For scanning 110 (and, in my opinion, 35mm) negatives I wouldn't waste your time with the V700 unless you just want a visual record of your negatives. The scans will not be good enough to ever make decent sized prints from the files.
    Do you also have redundant, off-site storage for all your digital photos? They are just as susceptible, if not more, than hard copies.​
    I agree. Even the best and most reliable digital storage will give you corrupt files after just 20 years unless it is constantly monitored and managed properly. 20 years after you're dead your photos will die too unless someone is prepared to keep paying the storage fees on your behalf.
  5. An epson 4490 will run you $120 and you will get more than 1/2 of that back on resale. A 110 holder for it is about $75. So, your "rental" will cost you less than $100. Scanning is time consuming, and home scanning in "auto mode" just plain sucks. Custom scanning a 35mm roll takes me a about 2 hours. Also, add in the extra time you will spend on the steep side of the scanning learning curve. That $.50 a frame is no longer looking like such a bad deal. Also, properly stored negatives may last for centuries. CD-Rs start to degrade in 5-10 years. Be happy that your images from the 80s are recorded on negatives and not an 8 inch floppy.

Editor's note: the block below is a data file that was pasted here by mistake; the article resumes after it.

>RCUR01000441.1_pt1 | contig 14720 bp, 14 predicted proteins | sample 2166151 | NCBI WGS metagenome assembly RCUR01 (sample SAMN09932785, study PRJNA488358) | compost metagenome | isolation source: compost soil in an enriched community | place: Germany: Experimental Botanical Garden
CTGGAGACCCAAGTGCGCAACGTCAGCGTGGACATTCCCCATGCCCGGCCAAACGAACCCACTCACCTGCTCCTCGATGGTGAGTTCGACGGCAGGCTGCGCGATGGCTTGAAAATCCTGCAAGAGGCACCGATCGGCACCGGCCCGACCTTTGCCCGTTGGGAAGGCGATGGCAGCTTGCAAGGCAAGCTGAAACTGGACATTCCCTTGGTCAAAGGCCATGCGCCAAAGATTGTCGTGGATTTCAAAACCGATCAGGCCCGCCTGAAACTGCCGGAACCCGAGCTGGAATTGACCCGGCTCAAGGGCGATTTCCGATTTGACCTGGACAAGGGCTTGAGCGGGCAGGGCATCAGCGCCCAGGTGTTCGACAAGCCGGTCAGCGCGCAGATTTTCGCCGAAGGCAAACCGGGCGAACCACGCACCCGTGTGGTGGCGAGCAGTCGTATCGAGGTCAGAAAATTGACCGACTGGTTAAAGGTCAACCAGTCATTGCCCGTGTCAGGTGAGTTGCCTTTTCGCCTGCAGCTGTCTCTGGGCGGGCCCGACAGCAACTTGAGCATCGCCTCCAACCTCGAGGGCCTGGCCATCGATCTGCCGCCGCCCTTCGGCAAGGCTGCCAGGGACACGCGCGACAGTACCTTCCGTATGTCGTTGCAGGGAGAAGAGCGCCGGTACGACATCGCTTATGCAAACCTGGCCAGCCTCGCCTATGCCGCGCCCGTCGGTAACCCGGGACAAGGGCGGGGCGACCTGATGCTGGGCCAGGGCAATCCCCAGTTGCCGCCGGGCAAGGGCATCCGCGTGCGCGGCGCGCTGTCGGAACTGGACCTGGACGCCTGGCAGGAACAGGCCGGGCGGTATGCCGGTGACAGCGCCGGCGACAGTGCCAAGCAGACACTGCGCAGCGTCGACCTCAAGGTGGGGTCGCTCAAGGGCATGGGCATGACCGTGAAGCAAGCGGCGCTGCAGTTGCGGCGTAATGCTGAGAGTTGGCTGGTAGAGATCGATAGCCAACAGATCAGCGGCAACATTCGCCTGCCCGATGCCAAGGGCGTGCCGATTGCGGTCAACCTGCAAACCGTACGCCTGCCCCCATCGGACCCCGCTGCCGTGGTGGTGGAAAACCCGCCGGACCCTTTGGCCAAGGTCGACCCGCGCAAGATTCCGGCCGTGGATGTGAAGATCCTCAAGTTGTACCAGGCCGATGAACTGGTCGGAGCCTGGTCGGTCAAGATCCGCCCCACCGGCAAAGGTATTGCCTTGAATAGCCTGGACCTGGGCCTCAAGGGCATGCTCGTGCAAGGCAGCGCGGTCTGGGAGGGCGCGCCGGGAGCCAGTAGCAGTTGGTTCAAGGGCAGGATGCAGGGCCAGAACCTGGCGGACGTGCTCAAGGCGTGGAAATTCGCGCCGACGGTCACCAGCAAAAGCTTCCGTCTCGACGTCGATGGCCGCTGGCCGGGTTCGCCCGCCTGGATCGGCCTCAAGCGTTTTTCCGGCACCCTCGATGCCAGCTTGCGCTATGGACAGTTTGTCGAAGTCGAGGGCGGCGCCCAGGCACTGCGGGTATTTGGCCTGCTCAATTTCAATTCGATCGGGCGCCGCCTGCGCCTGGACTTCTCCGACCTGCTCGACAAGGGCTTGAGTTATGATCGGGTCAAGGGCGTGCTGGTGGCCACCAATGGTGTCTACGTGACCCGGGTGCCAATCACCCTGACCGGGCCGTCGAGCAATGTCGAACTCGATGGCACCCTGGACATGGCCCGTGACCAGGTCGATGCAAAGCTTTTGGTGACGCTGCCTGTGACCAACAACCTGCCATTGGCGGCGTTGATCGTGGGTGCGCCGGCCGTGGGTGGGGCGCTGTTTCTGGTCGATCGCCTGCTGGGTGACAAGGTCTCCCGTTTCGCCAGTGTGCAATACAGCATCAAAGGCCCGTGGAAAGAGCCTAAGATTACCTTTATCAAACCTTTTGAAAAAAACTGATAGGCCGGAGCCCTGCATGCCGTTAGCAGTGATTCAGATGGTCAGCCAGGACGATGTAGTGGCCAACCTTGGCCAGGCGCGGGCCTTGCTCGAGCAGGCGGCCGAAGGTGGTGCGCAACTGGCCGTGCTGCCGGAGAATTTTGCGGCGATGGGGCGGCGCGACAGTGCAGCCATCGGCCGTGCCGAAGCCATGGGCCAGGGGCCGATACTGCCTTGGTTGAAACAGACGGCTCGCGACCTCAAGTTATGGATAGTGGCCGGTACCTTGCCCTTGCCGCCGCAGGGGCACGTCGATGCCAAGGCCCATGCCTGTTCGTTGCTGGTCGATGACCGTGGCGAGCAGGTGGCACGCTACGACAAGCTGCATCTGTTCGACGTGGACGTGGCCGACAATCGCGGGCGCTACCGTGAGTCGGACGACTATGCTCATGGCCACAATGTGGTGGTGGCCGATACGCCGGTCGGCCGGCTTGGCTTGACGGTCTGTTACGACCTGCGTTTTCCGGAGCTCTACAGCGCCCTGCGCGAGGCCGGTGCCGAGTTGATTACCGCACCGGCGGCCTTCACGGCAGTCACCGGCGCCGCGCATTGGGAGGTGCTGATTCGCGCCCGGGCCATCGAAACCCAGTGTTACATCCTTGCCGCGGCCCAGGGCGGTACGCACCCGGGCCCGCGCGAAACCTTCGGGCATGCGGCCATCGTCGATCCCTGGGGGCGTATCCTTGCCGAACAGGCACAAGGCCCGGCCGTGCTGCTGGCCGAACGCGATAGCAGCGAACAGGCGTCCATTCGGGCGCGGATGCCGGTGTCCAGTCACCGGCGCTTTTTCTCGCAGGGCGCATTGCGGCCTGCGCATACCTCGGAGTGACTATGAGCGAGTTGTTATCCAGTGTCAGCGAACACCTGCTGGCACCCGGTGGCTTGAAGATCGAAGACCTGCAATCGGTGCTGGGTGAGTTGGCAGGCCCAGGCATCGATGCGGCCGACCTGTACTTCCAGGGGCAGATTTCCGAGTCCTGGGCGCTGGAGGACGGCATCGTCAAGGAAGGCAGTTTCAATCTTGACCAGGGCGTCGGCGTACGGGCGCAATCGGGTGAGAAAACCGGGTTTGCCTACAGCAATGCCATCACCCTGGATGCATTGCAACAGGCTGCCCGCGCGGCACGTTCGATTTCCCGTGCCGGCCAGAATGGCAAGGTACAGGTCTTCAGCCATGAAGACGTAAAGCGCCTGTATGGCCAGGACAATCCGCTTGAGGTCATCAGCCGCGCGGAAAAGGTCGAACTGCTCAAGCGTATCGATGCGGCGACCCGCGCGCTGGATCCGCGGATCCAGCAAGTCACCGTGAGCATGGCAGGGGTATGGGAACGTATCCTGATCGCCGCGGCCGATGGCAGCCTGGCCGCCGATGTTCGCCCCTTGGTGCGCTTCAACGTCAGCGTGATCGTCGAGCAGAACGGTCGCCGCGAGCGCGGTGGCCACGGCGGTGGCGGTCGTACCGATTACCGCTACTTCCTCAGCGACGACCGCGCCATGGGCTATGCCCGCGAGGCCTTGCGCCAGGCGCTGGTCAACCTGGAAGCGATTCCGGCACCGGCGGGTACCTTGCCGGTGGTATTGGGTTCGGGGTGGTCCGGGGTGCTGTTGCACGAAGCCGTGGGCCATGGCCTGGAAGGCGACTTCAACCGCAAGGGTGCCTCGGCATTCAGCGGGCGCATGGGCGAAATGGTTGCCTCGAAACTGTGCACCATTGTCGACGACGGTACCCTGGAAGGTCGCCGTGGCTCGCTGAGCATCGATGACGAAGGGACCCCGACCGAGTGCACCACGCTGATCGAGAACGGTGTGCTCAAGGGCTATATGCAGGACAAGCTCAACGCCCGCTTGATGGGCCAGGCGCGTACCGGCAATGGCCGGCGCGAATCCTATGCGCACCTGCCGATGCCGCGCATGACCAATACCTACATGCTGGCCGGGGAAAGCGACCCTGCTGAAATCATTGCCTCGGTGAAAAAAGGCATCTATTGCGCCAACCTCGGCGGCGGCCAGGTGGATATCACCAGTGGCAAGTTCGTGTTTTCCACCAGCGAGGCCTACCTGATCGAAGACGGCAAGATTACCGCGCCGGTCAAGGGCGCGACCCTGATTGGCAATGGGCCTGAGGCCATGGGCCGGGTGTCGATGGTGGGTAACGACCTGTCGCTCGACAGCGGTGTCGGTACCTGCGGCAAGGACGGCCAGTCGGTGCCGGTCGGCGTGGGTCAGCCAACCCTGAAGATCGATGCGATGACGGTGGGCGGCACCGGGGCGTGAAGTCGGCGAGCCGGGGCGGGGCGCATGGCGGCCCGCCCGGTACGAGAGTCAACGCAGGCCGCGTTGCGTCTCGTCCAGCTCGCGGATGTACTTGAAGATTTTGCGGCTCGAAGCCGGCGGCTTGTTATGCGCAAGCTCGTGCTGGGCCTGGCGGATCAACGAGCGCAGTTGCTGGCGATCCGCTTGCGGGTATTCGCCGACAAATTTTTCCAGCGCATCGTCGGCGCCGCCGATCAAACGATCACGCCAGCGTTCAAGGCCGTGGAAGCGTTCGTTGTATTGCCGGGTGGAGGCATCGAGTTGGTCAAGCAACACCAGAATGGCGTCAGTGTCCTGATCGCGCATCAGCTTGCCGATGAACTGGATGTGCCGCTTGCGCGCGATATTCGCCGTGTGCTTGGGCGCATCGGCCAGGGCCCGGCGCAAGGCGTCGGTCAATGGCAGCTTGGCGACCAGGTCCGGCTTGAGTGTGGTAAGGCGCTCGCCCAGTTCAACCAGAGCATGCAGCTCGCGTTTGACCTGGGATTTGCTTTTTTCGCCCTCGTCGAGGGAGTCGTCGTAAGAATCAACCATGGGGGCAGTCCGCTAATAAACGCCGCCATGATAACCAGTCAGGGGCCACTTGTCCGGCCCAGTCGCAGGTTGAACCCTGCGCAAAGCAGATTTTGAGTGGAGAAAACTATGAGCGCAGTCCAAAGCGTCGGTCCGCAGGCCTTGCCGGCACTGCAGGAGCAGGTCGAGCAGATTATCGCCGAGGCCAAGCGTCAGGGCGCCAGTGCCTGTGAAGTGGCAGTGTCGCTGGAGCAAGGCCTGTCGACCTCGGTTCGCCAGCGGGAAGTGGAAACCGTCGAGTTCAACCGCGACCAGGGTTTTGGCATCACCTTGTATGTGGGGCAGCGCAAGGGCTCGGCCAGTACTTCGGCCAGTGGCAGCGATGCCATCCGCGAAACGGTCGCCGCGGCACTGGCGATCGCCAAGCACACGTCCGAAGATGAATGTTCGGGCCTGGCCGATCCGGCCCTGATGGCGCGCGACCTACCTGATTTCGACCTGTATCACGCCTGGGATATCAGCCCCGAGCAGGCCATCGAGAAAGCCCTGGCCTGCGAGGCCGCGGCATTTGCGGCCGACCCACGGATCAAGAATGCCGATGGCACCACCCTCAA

6. Frankly, when you have that many to scan, the most sensible option from a cost and time / effort standpoint is to use Scan Cafe. I have used them in the past, and the work is excellent. They use Nikon scanners for 35mm and 120 format. I am not sure though if they do 110, but you can check the website to see. Prices are very reasonable. The one catch is that they are located in India, however, they have as "safe" a Fed Ex and UPS tracking and delivery service as is possible. They even have a $1000 compensation if anything happens to your order, though I know a price can't be put on memories. However, they have done thousands and thousands of scans and have been in business for many years and have never lost any order. Check out the website and make you own decision, but it would save you a ton of money and time.
    I just went to the site, and yes, they do scan 110.
  7. What's your budget?
    What quality are you after?
    Where are you?